On a personal note, I graduated in 1970 from Lawrence University, just up the road from Beloit in Appleton, WI. Like Beloit, Lawrence is a member of the Associated Colleges of the Midwest.

I majored in History, minored in German, and spent a semester abroad in Germany. I found that a broad research and writing intensive, liberal arts eduction that promoted critical analysis and effective dialogue was the best possible preparation for all that followed: U.W. Law School, government attorney, private practice of immigration law, and several Senior Executive Service positions with the U.S. government, as well as Adjunct Professor positions. I spent the last 21 hears of my career as a U.S. Immigration Judge at the appellate and trial levels and served as Chairman of the BIA for six years. I can’t imagine a better preparation for the global perspective, analytical ability, and research and writing skills needed for judicial work than what I received at Lawrence. I just wish that someone like Professor Esperanza had been teaching her innovative approach to cultural anthropology when I was an undergrad!

Finally, I might add that Professor Esperanza and her husband Paul, who works in Administration at the College, are part of a a group of talented young professionals, which includes my daughter Anna, who teaches middle school English in the Beloit Public Schools, her husband Daniel, and their children, who have chosen to make their homes in Beloit, near the College. They enjoy and actively participate the in Beloit community and are big supporters of the “Beloit Proud” movement.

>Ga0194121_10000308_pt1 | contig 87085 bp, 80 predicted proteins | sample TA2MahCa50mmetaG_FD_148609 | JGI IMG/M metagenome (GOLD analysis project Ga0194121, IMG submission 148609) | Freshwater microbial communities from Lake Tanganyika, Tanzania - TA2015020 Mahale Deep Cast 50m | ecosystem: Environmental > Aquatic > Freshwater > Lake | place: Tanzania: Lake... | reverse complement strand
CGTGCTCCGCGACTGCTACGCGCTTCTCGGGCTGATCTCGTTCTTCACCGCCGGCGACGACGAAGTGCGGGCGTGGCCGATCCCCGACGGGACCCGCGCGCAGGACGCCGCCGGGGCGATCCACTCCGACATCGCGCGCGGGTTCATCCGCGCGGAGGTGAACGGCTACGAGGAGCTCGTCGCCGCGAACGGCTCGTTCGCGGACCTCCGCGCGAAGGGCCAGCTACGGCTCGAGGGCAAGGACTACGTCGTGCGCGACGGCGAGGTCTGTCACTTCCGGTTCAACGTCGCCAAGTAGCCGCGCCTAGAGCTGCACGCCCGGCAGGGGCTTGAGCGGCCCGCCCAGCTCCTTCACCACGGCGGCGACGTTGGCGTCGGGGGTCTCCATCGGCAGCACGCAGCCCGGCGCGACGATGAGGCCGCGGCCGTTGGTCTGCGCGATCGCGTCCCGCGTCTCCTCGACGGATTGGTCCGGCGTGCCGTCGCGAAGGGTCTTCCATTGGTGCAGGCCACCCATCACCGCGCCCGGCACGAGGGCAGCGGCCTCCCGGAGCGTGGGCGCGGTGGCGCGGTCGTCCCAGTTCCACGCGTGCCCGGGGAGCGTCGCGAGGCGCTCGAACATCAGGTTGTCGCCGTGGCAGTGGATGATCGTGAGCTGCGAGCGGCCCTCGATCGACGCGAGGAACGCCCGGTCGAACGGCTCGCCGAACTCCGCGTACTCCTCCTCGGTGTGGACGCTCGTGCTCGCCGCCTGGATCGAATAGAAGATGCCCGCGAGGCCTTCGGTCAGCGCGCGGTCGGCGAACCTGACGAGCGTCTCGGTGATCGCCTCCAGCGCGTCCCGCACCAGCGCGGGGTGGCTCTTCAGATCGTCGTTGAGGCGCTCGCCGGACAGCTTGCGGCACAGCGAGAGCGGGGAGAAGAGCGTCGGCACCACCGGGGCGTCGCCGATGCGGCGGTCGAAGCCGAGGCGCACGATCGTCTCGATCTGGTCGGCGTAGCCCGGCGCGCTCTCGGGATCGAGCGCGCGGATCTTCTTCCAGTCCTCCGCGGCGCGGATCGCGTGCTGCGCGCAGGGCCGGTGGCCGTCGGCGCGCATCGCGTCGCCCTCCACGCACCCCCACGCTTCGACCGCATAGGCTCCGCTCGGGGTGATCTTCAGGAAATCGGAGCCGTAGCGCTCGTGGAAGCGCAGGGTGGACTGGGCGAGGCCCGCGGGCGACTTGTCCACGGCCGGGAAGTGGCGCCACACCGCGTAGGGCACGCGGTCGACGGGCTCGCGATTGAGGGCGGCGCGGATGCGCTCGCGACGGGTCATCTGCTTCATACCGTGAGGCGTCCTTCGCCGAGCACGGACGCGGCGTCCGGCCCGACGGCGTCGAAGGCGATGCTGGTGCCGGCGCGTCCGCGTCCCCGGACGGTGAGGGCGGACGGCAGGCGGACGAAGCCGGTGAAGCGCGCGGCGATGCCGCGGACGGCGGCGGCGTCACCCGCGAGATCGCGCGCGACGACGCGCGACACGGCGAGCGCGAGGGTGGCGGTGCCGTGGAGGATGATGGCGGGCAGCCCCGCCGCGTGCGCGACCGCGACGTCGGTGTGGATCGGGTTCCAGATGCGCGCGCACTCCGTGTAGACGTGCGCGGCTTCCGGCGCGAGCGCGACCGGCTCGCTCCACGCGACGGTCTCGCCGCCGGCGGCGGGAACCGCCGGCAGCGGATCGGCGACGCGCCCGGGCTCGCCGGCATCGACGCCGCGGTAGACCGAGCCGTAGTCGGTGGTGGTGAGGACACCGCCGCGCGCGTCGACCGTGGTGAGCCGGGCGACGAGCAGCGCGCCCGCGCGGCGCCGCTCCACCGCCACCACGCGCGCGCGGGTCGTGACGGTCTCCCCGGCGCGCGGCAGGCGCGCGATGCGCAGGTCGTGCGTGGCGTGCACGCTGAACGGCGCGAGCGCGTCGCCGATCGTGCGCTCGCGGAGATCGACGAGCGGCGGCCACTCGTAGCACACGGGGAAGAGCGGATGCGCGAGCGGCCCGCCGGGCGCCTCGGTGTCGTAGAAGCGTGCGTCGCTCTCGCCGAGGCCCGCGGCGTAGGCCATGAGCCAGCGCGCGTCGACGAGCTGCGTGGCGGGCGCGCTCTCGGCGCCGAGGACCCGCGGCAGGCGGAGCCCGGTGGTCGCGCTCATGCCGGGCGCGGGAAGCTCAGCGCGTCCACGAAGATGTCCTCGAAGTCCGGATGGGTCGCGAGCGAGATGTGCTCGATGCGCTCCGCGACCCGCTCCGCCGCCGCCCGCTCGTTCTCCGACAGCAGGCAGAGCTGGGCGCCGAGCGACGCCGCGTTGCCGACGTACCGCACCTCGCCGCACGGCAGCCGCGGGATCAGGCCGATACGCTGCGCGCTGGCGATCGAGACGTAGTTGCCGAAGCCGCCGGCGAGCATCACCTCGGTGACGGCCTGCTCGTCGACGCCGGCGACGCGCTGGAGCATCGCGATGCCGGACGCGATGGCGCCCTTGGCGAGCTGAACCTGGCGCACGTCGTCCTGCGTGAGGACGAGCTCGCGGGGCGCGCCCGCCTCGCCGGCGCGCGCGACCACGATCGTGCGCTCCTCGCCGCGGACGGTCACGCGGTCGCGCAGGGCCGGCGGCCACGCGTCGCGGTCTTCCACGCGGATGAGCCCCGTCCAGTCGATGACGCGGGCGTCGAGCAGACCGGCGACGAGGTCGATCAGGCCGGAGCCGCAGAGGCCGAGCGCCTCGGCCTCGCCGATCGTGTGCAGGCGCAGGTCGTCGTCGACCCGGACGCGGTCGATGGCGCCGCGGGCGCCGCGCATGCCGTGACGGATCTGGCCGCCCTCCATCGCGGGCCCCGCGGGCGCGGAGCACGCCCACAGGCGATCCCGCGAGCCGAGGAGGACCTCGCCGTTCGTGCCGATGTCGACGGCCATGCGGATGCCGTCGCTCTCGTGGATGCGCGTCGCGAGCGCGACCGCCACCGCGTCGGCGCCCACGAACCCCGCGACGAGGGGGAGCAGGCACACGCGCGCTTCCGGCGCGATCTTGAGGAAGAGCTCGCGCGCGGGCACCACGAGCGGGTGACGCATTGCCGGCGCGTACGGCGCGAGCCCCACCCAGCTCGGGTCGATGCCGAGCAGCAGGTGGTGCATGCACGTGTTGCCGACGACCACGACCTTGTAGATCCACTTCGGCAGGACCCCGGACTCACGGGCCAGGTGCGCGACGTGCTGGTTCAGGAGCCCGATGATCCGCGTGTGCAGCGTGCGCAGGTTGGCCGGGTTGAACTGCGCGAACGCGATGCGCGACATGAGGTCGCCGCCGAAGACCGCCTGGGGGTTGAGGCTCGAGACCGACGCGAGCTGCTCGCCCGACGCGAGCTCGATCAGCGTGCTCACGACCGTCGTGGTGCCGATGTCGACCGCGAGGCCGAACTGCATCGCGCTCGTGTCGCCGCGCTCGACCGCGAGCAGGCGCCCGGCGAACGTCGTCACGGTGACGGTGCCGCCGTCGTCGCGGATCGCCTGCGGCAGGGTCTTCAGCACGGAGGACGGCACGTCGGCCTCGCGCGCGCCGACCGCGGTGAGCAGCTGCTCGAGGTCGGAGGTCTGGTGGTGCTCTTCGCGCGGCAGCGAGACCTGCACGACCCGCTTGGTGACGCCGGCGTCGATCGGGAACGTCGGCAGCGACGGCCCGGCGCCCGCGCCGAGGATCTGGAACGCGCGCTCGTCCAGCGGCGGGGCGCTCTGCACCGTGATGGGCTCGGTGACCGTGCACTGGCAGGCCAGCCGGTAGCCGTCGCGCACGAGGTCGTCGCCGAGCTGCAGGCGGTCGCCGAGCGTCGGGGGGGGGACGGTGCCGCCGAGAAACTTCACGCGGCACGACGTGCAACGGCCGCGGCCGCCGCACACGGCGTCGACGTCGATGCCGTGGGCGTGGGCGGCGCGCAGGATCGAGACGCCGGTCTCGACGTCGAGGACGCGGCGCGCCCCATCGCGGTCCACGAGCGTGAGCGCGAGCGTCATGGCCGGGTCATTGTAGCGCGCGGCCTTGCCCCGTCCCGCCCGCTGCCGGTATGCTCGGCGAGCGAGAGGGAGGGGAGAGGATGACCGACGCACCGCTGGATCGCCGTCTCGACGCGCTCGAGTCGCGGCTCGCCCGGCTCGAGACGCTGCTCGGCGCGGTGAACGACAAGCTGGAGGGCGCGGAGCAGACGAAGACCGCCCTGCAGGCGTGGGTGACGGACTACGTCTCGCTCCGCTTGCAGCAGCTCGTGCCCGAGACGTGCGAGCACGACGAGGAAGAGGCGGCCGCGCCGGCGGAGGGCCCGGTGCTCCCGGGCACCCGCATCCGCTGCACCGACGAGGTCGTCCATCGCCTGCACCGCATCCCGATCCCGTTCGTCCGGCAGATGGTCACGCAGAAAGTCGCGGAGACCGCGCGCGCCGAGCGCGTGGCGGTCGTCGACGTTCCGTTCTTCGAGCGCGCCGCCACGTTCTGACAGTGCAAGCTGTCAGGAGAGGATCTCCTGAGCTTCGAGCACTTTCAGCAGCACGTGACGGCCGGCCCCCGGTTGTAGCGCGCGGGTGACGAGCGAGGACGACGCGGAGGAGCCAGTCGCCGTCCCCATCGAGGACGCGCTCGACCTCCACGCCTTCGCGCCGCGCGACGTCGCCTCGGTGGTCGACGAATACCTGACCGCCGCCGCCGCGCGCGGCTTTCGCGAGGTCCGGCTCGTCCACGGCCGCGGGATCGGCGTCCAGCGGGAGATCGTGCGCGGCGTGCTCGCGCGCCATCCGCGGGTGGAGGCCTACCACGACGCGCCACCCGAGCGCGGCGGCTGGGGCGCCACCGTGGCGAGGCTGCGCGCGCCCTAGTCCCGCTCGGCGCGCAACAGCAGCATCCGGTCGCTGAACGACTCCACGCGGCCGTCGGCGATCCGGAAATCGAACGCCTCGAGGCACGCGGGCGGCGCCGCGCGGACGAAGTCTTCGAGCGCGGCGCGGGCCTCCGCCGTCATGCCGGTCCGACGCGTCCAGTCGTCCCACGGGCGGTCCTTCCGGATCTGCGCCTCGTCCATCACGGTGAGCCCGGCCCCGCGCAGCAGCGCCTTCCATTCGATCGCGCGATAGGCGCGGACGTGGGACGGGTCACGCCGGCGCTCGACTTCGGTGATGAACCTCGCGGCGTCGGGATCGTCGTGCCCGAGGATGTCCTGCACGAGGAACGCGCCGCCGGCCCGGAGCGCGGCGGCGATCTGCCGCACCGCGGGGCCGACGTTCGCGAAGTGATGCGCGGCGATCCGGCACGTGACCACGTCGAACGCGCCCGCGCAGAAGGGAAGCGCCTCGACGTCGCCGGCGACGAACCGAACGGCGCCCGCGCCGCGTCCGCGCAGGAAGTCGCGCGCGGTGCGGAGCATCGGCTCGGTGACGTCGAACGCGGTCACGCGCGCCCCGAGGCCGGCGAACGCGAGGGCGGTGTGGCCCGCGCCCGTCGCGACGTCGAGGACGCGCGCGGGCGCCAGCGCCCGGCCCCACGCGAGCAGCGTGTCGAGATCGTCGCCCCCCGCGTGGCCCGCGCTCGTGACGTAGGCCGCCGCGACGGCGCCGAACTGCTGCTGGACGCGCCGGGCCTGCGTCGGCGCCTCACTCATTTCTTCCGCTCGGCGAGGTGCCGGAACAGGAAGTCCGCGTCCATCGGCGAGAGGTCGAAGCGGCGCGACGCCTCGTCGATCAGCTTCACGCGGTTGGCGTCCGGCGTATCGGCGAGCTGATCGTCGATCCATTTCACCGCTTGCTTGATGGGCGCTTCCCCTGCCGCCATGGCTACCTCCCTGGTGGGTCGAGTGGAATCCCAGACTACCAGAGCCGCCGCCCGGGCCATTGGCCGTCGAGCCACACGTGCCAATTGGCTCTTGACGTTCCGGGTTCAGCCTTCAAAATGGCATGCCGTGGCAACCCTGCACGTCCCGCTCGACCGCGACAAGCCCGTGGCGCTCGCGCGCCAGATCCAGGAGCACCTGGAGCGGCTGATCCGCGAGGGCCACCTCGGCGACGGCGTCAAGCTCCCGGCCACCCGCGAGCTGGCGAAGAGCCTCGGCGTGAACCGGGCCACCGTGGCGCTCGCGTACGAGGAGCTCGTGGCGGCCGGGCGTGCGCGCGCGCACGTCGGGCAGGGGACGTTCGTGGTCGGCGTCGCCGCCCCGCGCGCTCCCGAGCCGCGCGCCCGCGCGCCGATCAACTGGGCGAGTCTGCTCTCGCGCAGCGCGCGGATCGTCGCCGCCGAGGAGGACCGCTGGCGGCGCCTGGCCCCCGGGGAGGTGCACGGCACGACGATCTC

Here’s the pictorial version of my “tenure” at Beloit.

ANTH 375: Migrants, Immigrants, and Refugees” – Professor Jenn Esperanza — May 2017 — Beloit College, Beloit WI

Back Row:

Dan Arkes, Me, Joe Enes, “The Talking Statue,” Mark Hauptfleisch, Cynthia Escobedo, Yoon Ja Na, Rosa Ennison, Keila Perez, Gabe Perry

Front Row:

Jamie Manchen, Professor Jennifer Esperanza, Leanna Miller, Terra Allen, Abby Segal, Matt Tarpinian

Here are the results of the “Create Your Own Refugee System” Exercise. Click on the links for some really “great stuff:”

For “Dick’s Last Resort:”

The GreatHermetic Principles

For the “Mother Hens:”

ANTH 375- Mother Hen Refugee Program

And, here’s what the class looked like “in action,” as well as a picture of our dog Luna in front of the historic “Middle College Building” at Beloit.

 

PWS

06-04-17